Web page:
From: Ben Goertzel (firstname.lastname@example.org)
Date: Fri Jan 28 2005 - 04:28:34 MST
> Not what I meant at all! I am speculating that the
> goal of driving the universe towards the Omega Point
> with optimum efficiently would actually, as a
> consequence, lead to everything we would desire in a
> Friendly A.I (like altruism towards humans etc).
Well, one can construct an argument that if the Omega Point as Tipler
conceives it really exists, then the ethically optimal thing to do is to
MAXIMIZE THE ODDS of (everyone) getting to the Omega Point.
I.e.: If heaven-for-all is plausibly achievable, then the most important
thing is to maximize the odds of achieving it, and milking the most out of
the pre-heaven interval isn't too important.
However, there are a couple problems here:
1) Though Friendly AI seems a difficult goal, I'm not quite ready to assume
it's as difficult as the Omega Point. I.e., I consider it reasonably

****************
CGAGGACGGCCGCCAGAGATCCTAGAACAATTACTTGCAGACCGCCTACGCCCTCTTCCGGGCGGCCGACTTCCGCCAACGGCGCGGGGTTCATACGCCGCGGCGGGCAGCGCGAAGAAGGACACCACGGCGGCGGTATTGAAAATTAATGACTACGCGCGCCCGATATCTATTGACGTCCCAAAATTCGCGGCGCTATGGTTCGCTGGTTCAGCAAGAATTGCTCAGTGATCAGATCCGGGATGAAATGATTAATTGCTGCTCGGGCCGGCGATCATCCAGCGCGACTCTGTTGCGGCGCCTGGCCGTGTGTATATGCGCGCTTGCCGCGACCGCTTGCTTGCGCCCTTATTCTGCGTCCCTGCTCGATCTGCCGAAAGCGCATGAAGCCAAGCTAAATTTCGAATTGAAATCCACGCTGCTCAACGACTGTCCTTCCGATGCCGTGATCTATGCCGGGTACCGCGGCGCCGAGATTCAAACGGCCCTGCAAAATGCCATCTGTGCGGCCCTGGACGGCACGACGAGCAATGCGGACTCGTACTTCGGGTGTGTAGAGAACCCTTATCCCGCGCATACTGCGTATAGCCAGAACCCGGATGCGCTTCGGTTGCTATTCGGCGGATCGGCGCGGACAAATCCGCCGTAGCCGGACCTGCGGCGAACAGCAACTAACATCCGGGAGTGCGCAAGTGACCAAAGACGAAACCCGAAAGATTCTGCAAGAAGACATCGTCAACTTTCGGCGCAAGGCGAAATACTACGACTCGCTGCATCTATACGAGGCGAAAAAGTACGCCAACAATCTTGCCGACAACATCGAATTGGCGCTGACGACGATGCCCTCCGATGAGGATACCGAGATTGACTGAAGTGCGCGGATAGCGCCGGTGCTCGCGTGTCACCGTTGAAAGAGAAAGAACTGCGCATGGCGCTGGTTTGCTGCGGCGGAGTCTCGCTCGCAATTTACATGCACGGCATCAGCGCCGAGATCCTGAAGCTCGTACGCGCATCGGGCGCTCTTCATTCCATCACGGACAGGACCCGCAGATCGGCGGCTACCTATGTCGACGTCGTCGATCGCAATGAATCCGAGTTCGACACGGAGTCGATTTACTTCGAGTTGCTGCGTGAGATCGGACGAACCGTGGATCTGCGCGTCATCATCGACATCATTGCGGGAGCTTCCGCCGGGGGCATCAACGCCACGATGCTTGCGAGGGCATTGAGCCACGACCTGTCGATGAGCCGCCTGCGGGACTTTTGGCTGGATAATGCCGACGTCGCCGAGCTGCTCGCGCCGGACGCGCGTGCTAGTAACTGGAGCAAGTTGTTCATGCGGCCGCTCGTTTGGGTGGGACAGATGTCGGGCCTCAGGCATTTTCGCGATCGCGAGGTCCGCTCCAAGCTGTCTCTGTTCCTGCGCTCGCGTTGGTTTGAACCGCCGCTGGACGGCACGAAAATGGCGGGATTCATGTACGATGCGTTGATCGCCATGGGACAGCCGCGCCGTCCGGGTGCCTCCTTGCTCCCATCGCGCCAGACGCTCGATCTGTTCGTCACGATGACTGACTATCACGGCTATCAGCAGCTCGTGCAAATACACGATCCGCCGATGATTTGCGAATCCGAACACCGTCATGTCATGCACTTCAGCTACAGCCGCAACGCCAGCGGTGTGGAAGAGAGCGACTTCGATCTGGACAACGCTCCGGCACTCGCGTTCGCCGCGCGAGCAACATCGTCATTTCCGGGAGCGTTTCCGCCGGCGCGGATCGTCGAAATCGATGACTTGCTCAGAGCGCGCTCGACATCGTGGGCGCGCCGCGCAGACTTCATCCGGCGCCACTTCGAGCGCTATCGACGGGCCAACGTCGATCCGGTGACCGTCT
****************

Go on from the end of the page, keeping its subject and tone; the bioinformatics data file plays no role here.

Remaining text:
plausible that the Omega Point of heaven-via-physics doesn't exist and yet
Friendly AI is achievable by some simpler means...
2) It seems very unlikely that being nice to anyone is critical for getting
to the Omega Point, at least according to Tipler's conception of it. A la
Tipler, getting there should involve reshaping matter across the universe in
such a way as to cause the right sort of (geometric) singularity at the Big
Crunch. This has little to do with nice-ness except in the sense that the
end goal is supposed to be very nice.
So, it seems that you're extending Tipler's conception of the Omega Point in
a big way, by hypothesizing some kind of subtle connection between *the laws
of physics* and your posited *laws of universal morality*. Is that right?
IMO the only "laws of morality" we find embedded in the laws of physics are
simple and generic things like "increase growth and diversity" or
But evidently you think that "don't cause pain to highly conscious beings"
is going to be tied up with "move maximally fast toward the Omega point"
inside the as-yet-unknown future laws of physics.
But why do you think that? Is it just an intuition from out of nowhere, or
is there some detailed philosophical justification?
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